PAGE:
A New Architecture of Commercial Speech Law

Article excerpt

INTRODUCTION
I.   THE LINGERING PROBLEM OF COMMERCIAL
     SPEECH--THE MEANING OF CENTRAL HUDSON
II.  THE CONSTITUTIONAL CASE FOR PROTECTING
     COMMERCIAL SPEECH
     A. The Value of Commercial Speech
        1. The Democratic Rationale
        2. The Individual Rationale
     B. The Case Against Commercial Speech
        Regulation
     C. Summary
III. PROTECTING COMMERCIAL SPEECH
     A. The Problem--Legitimate Regulation
        and Unstructured Balancing
     B. R.A.V. v. City of St. Paul--A Proposal
        for Commercial Speech Regulation
CONCLUSION

INTRODUCTION

The commercial speech component of First Amendment doctrine is frequently considered an area in need of reform, and possibly even of demolition. The reasons advanced for protecting commercial speech often seem obscure. The Supreme Court, in a series of confusing and sometimes inconsistent opinions, (1) has not been very helpful in explaining such justifications. This Article offers a systematic defense of why commercial speech is deserving of First Amendment protection and how, with minimal doctrinal change, commercial speech law can be simplified and made coherent. Part I outlines the difficulties the Court has had in this area and explains why the question of justification for constitutional protection remains salient more than thirty years after constitutional protection for commercial speech first began.

Part II defends the general framework of commercial speech law; namely, that commercial speech is entitled to substantial but reduced protection under the First Amendment as a separate doctrinal category. This Article offers two independent but mutually reinforcing justifications for this framework. First, this Article argues that commercial speech furthers a variety of listener interests with which the First Amendment should be concerned. Second, even if one rejects the First Amendment principles that counsel in favor of protecting commercial speech as such, some justifications for regulation of any speech--most importantly, that speech can be regulated because listeners might come to agree with it--must be forbidden absent an especially compelling reason. (2) Such regulations would directly undermine the neutrality that the government must exercise toward the dissemination and discussion of ideas, and substitute the government's own judgment for that of individual citizens. (3)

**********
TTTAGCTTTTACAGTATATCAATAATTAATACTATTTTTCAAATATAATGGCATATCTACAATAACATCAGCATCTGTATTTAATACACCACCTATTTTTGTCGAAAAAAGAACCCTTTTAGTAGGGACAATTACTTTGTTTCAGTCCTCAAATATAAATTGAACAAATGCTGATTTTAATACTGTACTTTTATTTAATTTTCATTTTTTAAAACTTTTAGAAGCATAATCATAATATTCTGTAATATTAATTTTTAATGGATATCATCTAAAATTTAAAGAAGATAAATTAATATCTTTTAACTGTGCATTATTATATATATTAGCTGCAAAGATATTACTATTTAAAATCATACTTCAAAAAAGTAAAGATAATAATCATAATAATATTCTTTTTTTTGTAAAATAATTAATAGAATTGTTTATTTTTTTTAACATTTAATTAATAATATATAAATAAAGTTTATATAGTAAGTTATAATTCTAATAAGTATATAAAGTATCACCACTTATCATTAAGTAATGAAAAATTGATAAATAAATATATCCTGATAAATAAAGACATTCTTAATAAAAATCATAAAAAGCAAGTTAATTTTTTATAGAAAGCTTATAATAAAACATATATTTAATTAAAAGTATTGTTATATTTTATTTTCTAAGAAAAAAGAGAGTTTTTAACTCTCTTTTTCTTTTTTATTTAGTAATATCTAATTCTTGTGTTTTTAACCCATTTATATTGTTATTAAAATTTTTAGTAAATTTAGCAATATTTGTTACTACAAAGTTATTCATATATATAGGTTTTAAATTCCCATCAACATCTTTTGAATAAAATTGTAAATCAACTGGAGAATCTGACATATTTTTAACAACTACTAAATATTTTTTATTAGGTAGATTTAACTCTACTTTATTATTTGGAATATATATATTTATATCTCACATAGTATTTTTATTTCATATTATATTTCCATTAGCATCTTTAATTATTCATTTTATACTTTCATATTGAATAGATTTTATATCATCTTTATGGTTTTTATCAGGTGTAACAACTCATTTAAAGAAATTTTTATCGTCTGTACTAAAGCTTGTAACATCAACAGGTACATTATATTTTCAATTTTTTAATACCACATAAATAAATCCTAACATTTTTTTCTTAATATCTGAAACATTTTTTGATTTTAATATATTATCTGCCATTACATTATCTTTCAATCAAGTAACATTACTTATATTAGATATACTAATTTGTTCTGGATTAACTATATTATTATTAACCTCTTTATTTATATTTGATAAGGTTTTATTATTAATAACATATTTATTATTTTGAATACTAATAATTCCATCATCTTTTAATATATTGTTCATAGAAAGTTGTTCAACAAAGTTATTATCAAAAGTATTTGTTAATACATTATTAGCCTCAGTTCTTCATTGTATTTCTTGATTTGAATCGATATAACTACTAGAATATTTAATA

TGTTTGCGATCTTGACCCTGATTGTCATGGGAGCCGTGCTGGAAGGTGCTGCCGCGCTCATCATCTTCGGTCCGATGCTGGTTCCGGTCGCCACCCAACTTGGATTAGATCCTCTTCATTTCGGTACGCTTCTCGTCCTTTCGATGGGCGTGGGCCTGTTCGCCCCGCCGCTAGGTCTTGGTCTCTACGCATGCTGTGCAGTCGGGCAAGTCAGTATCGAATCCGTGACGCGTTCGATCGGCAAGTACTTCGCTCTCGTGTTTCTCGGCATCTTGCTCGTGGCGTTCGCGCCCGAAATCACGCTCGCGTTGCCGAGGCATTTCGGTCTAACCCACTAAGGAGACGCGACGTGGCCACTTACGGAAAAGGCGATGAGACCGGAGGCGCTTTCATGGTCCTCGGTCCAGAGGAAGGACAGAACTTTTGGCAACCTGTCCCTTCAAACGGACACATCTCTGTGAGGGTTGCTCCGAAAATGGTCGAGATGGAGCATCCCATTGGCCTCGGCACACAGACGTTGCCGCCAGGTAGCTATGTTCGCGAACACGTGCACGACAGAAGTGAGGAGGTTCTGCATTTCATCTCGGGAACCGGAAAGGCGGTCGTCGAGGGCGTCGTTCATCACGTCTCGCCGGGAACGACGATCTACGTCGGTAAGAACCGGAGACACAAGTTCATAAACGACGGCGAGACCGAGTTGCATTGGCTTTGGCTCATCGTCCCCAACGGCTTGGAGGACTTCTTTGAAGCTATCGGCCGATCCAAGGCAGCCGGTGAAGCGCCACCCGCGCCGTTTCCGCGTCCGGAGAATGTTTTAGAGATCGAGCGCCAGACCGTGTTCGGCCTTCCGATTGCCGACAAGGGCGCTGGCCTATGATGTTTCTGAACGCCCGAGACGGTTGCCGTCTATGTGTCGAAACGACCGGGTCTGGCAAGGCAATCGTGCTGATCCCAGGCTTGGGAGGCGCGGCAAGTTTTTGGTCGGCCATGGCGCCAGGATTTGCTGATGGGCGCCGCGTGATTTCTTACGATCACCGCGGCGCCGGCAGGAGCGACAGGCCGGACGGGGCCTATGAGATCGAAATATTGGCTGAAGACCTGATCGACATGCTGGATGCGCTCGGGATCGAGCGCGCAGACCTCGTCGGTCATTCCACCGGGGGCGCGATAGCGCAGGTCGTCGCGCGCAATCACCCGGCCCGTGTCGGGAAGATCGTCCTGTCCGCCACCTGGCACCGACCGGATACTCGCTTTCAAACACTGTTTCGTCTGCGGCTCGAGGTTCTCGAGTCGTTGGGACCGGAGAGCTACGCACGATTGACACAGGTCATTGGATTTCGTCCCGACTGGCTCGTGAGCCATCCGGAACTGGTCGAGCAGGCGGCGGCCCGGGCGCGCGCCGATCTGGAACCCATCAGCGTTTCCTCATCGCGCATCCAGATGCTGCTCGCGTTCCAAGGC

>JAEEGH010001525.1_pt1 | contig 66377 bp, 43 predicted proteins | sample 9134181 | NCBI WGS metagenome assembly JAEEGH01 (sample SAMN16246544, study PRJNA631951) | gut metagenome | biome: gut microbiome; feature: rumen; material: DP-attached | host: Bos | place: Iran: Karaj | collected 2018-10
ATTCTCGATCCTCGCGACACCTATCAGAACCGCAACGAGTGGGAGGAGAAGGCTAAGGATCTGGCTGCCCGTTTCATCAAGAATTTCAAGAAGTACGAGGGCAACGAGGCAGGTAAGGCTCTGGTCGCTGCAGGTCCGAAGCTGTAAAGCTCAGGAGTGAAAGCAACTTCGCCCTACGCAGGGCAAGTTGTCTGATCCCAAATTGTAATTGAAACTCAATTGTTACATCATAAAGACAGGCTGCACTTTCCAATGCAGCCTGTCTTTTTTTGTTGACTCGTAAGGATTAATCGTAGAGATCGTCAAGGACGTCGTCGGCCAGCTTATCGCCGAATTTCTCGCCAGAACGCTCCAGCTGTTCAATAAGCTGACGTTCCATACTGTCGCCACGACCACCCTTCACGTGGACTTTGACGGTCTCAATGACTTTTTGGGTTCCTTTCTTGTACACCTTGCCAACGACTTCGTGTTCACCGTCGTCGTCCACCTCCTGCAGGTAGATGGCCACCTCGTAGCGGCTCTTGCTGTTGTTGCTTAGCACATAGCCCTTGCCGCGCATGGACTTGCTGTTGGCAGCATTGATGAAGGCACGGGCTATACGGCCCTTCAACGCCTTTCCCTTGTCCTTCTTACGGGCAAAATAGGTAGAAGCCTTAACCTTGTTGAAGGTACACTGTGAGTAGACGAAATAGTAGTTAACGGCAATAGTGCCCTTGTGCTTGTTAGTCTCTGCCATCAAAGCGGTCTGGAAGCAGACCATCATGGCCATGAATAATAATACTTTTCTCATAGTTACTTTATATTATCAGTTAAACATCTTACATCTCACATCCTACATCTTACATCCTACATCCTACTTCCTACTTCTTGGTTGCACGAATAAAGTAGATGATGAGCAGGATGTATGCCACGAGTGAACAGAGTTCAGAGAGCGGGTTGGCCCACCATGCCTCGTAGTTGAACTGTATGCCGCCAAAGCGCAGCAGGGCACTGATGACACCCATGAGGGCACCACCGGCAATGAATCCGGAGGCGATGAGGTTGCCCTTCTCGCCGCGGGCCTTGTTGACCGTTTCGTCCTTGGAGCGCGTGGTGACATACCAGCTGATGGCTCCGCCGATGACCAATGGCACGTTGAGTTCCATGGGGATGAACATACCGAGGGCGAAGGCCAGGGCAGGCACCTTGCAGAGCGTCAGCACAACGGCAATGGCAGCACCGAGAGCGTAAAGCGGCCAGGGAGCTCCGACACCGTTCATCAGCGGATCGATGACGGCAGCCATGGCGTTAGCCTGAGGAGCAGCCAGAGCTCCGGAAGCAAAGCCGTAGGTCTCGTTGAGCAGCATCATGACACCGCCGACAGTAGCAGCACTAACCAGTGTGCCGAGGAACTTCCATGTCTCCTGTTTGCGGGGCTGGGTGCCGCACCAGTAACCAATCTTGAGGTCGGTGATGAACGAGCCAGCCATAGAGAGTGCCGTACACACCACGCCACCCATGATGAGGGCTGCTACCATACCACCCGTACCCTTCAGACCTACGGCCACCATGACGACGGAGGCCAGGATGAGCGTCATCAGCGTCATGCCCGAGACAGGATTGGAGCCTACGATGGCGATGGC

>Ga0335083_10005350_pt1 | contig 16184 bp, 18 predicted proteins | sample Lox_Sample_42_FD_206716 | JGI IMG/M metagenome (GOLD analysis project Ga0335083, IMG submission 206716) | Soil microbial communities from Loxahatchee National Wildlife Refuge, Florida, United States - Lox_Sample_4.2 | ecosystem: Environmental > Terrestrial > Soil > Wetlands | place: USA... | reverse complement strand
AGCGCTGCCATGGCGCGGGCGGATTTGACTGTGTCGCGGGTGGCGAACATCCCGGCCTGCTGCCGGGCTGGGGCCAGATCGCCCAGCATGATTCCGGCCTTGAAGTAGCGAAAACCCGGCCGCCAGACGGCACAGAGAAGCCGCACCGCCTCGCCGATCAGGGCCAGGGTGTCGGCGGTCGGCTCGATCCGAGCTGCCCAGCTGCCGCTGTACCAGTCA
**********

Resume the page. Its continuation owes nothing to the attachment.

Part III suggests that the Court has accidentally stumbled onto the correct treatment of commercial speech in another area. R.A.V. v. City of St. Paul (4) provides the appropriate schemata to protect commercial speech, subject to the state's legitimate interest in regulating speech attendant to economic transactions, and to preclude content-based or viewpoint-based regulations of disfavored speech. It achieves the former by requiring speech regulation to be based on the reason for the categorical exception--that is, the reason that commercial speech may be constitutionally treated differently (subject to other limited exceptions). (5) This assures that commercial speech regulations may exist only where the government can point to an interest related to the reason commercial speech is subject to less protection than core non-commercial speech. This R.A.V.-inspired structure serves the latter by eliminating any possibility of discrimination in the same way--thus, the only acceptable justifications for restrictions on commercial speech are ones related to the particular class of harms that commercial speech poses.

I. THE LINGERING PROBLEM OF COMMERCIAL SPEECH: THE MEANING OF CENTRAL HUDSON

History reveals deep divisions over the appropriate treatment of commercial speech, especially regarding application of the leading test developed in Central Hudson (6) and whether it provides appropriate guidance for courts. This Part provides a brief overview of the major commercial speech cases decided by the Supreme Court. …